For as a postgraduate I remember being taught about archives and writing journal articles and the need to develop a workable bibliographic system, but I cannot recollect ever really learning about conference presentation. The assumption, I imagine, is that it must come naturally to anyone considering an academic career or passionate about their research. Anybody who has sat through long days of conference proceedings will know that this is far from the case and, though I do not claim any real expertise in this area (I am the presenter whose Powerpoint didn’t work at my first major international conference as well as the panel chair who introduced a colleague with the wrong university affiliation), I have been considering what help us ‘performing arts types’ could provide to colleagues in different departments. So, below are my top tips for excellent conference presentation and, for those of you balking already at the thought of a drama scholar at the helm, I can promise that there will be no exuberant jazz hands, no actorly hissy fits and I will not call you ‘darling’ at any stage…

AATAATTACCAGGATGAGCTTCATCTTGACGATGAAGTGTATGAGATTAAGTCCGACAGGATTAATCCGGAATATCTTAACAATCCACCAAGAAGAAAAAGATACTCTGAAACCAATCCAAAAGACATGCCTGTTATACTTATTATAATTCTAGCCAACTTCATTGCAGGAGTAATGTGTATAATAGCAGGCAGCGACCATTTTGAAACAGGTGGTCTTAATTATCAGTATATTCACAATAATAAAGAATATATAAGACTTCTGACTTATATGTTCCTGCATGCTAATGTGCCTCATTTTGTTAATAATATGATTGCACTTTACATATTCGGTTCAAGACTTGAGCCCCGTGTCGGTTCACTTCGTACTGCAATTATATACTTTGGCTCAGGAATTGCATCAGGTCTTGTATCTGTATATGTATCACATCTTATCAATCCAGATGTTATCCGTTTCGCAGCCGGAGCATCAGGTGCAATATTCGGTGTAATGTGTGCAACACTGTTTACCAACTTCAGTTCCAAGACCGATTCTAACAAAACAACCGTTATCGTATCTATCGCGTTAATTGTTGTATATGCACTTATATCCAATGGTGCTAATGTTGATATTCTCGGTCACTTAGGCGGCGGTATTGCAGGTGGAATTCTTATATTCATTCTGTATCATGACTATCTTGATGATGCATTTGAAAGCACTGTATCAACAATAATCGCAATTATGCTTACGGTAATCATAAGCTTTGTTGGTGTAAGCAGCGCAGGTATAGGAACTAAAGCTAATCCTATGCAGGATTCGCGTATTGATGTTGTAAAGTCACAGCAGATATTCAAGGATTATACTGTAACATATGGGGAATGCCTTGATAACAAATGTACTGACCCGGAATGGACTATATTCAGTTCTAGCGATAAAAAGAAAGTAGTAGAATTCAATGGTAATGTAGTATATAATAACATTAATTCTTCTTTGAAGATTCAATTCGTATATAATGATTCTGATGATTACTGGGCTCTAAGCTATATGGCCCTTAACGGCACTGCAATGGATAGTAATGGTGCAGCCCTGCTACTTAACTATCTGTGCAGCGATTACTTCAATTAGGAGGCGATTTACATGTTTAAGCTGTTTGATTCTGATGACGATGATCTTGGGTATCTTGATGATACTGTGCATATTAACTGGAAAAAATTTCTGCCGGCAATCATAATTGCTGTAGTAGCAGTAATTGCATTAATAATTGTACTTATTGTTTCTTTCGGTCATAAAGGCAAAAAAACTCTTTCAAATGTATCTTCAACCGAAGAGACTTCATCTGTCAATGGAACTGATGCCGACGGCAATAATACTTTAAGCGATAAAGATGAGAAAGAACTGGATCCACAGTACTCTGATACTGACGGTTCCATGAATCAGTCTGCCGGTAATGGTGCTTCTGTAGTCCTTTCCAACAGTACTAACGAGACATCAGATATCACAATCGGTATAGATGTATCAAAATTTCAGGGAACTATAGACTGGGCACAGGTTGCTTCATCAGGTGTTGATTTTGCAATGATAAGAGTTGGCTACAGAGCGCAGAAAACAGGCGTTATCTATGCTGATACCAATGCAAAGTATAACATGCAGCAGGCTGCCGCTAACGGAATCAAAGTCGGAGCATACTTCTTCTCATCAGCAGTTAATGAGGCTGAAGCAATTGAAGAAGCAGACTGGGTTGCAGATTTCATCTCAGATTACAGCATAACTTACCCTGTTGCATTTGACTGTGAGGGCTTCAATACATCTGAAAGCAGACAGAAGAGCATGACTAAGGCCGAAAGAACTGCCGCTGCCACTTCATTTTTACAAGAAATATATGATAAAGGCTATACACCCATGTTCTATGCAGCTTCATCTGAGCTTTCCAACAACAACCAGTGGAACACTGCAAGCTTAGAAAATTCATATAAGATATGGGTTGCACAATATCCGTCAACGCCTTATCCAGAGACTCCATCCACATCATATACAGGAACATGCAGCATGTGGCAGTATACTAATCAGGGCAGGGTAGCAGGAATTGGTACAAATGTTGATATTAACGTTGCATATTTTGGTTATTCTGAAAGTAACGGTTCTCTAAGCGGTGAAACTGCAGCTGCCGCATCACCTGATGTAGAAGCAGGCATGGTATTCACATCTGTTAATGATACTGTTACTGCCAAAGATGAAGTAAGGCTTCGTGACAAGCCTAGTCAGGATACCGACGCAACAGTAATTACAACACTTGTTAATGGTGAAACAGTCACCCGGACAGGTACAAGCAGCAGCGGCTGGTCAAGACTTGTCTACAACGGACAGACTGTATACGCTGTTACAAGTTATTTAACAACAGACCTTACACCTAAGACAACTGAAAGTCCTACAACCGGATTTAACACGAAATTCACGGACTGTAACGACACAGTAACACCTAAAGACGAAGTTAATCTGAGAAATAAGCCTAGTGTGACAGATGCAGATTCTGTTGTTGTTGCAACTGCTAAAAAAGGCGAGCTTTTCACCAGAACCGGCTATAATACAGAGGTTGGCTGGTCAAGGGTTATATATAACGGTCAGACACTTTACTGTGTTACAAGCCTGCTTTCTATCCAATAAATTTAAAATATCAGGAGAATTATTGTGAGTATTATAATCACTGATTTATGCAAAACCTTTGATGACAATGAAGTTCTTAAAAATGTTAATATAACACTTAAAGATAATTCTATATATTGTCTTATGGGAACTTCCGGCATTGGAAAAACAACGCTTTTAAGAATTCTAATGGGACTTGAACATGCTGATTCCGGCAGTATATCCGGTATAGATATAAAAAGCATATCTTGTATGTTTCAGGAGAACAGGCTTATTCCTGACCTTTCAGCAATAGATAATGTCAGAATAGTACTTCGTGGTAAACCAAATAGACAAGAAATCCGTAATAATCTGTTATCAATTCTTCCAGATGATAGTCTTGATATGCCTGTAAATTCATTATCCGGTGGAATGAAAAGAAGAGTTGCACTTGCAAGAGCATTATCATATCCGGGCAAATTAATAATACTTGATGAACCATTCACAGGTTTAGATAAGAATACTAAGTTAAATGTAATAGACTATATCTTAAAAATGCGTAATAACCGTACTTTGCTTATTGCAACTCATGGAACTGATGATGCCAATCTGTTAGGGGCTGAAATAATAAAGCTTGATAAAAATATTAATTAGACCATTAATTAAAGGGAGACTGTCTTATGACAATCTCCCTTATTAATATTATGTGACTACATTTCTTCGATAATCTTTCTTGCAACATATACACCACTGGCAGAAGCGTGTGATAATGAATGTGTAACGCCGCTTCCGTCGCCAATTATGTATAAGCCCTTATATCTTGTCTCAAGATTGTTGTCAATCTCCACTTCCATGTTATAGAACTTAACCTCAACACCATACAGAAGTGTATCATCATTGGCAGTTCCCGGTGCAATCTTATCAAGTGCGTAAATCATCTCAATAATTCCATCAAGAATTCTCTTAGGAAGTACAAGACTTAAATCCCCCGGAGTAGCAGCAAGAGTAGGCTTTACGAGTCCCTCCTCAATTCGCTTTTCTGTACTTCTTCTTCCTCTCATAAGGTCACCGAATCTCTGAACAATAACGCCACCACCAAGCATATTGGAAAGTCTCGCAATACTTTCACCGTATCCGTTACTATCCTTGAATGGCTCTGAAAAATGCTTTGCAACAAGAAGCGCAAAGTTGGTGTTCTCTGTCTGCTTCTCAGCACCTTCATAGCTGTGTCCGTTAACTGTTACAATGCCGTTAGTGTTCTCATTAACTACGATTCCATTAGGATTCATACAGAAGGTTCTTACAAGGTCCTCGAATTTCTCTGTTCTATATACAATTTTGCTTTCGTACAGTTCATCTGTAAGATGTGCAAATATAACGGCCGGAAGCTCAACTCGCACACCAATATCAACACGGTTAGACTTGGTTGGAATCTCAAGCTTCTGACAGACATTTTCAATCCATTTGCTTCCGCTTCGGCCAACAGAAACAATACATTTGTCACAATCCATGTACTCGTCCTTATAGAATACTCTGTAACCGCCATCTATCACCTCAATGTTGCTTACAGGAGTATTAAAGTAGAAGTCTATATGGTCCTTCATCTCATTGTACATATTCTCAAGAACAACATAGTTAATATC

Read more

Claire Warden – Interdisciplinarity: Variety Is the Spice of (Academic) Life

In this post Claire Warden, lecturer in Drama at Lincoln University, returns with another guest post, this time looking at the issues surrounding interdisciplinarity. You can follow Claire on twitter here. Recently I went to an Iron Maiden gig in Nottingham. Earlier in the day I had attended a yoga class and had then grabbed some sushi for lunch. Not owning an ‘Eddie’ top I decided to wear my Peter Gabriel 2003 tour t-shirt instead. An insightful friend called me ‘eclectic’ and I must admit that in all areas of life I rejoice in my slightly unusual day-to-day combinations: a lover of progressive rock but also a former classical soprano, a devotee of professional wrestling but also a reader of verbose Victorian novels. My friend is clearly right…I am nothing if not eclectic. This approach (call it eccentric if you will) actually impacts my work daily and I am starting to feel its effects more and more keenly.

In my last article for ‘PhD2published’ I briefly mentioned the importance of developing an interdisciplinary approach, of connecting our work with (or at least reading it alongside) the ideas of others outside of our immediate field. In this article I want to briefly begin to explore why and how this can be done. Read more